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Saturday, 17 February, 2001, 12:32 GMT
Michael Portillo: Shadow Chancellor
Michael Portillo is a puzzle, an enigma yet to be fully unwrapped.
He is the second most important power in the shadow cabinet, crucial to the Tories' chances in this general election.
But that is not what fascinates.
He is one of the lost leaders who litter history, for had he hung on to his seat in 1997 it is almost certain that he and not Mr Hague would be the leading the Conservative Party to the polls.
Yet it is not just that which intrigues. He gives every impression of a man on a journey which is not yet over.
The path he has taken has already bewildered and disgusted some of his strongest supporters.
Like underlings of a gangland tough, they are startled when their hero wakes from a long sleep to discover his inner child and extols the joys of flower arranging.
The fulcrum of Mr Portillo's life was the last general election.
His unexpected and crushing defeat at the hands of Stephen Twigg in Enfield Southgate sent a surge of joy through Labour supporters.
A man who had come to symbolise the sneering, arrogant right had been undone. And boy did he feel it.
In John Major's government he was the bearer of the true flame of Thatcherism, one of the few who begged the lady to stay.
He continued to advocate a tougher line towards the single currency abroad, and bolder free market policies at home.
But it was not only his political enemies who saw signs of a lack of political maturity and flaky judgement.
From Spain to Southgate
The son of a Spanish refugee who fought Franco's Fascists he seemed to go out of his way to prove he disdained foreigners.
He declared that unlike the British they could buy their degrees, and had to apologise.
His speech as defence secretary urging Conservatives to emulate the SAS, ending with their motto "Who dares wins", annoyed the military and the Tory left in equal measure.
Probably his worst misjudgement was during the fracas over the Conservative leadership.
When John Major dramatically resigned to stage a "back me or sack me" challenge to the party's right, Mr Portillo allowed supporters to put telephone lines into a campaign headquarters but then failed to stand.
On that occasion he who did not dare lost and ended up appearing both disloyal and gutless.
Despite all this he would probably have been the Conservatives' choice as leader if he had stayed an MP.
Instead, the trauma of losing and the certain knowledge of the electorate's unalloyed joy at his humiliation forced a serious self-examination.
There was his first speech to the party conference fringe, a plea for a broader, softer Conservative Party.
There were the TV documentaries, one stressing his Spanish roots, another featuring an interview with William Hague on a windswept moor; Mr Portillo coming on like Heathcliff in a Barbour, a cold looking Mr Hague like a startled hill walker in an anorak.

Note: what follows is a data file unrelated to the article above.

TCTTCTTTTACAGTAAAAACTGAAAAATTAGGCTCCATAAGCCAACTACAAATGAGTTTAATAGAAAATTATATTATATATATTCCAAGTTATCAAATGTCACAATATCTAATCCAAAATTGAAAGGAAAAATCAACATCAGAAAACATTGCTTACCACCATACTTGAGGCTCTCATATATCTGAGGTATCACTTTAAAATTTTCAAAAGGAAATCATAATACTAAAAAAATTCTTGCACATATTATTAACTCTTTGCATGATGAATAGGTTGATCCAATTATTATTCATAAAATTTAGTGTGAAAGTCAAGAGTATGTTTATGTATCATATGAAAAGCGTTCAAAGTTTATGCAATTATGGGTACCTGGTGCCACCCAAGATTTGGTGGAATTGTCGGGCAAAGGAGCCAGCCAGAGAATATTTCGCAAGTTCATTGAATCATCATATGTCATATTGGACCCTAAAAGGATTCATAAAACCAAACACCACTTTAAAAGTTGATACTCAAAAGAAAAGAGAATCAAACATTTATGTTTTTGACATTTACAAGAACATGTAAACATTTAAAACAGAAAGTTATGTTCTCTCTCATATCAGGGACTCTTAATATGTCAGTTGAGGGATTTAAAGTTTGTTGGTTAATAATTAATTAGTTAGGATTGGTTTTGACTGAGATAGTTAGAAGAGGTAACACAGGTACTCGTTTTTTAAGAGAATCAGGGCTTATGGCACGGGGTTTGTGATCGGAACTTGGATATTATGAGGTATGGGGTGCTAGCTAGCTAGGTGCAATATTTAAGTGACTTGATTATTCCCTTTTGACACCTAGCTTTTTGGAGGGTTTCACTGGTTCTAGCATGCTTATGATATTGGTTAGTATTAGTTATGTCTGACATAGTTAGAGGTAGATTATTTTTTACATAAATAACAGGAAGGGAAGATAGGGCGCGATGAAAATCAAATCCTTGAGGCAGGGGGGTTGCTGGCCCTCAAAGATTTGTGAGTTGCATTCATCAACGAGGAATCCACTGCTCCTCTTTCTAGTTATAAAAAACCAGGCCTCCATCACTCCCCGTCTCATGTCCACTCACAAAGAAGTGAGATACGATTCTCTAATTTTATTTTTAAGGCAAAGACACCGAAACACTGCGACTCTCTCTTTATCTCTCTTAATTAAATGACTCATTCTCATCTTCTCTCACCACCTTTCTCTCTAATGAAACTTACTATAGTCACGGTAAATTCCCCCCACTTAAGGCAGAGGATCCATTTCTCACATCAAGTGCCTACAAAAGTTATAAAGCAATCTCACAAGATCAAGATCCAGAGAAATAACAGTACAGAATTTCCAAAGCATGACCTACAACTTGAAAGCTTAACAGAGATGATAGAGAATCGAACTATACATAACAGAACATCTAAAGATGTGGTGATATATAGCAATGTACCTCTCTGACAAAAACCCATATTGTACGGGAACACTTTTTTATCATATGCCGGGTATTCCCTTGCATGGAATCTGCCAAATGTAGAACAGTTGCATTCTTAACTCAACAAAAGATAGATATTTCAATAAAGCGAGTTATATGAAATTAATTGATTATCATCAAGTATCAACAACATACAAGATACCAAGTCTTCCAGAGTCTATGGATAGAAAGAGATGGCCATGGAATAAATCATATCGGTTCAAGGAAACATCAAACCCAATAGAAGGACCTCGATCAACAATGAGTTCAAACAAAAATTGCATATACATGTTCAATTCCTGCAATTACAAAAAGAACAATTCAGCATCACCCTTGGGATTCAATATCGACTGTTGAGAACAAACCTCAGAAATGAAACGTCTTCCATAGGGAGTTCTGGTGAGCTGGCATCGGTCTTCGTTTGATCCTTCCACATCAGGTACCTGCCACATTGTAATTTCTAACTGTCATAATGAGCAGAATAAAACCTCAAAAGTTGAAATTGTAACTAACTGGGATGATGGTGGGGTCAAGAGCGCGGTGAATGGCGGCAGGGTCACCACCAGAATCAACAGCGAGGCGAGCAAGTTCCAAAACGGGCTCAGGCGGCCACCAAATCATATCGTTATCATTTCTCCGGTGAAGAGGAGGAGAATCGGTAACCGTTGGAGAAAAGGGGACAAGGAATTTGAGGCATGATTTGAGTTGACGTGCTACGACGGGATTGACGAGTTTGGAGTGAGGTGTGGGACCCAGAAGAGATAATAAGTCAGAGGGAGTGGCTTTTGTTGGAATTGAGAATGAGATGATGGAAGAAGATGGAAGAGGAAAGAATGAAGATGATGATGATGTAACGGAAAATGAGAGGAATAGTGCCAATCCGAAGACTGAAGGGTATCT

One the eve of standing for a by-election in Kensington and Chelsea he admitted to a gay fling at university, to confirm and dispel the rumours that had hung around him for years.
The shadow chancellor made barely a mention of economic policy, but spoke in Spanish, talked of working as a hospital porter, and called for the party to welcome homosexuals and ethnic minorities.
It was not what they were used to and was probably the moment he strangled his hopes of becoming Tory leader.
Most of the old Thatcherite right were horrified while One Nation Conservatives remained unconvinced.
As shadow chancellor he has scarcely got the better of Gordon Brown, but has guided his own party away from the sort of policies at which economists scoffed.
The impression of Mr Portillo as someone who puts the examination of his tortured soul above his politics was reinforced at the end of last year when newspapers carried stories that he was fed up with Westminster and thinking of giving it all up.
He dilly-dallied before denying. Since then he has been a lot more focused.
Government or opposition
There may be some low strategy in all of this.
It often seems that Mr Hague is pursuing policies that will excite convinced Conservatives to vote, minimise the scale of defeat and persuade the party that he is the right leader.
Some of the ideas and tone coming from Mr Portillo are more likely to build a broad coalition that could win power.
But it is probably true, as Mr Portillo told Jeremy Paxman, that he had always been an economic liberal, and had just decided to come out as a social liberal as well.
But there is more to it than that. It is easy to believe that the shadow chancellor has persuaded himself the party will not have him as leader and is pondering whether he wants to spend his early middle age in the thankless task of opposition.
If the Conservatives win he will be a power in the land, whose relationship with the leader will be a source of fascination for us all.
But if they lose he will face a fork in the road: continue the grind or get out of an unforgiving game where he's unlikely to win the highest prize.
03 Feb 00 | UK Politics
Portillo springs surprise U-turns
02 Feb 00 | UK Politics
Portillo promoted in Tory shake-up
01 Feb 00 | UK Politics
Michael Portillo: A political rebirth
06 Feb 00 | UK Politics
Portillo signals tax rethink
09 Sep 99 | UK Politics
Portillo: I had gay encounters
30 Nov 99 | UK Politics
Portillo returns to Westminster
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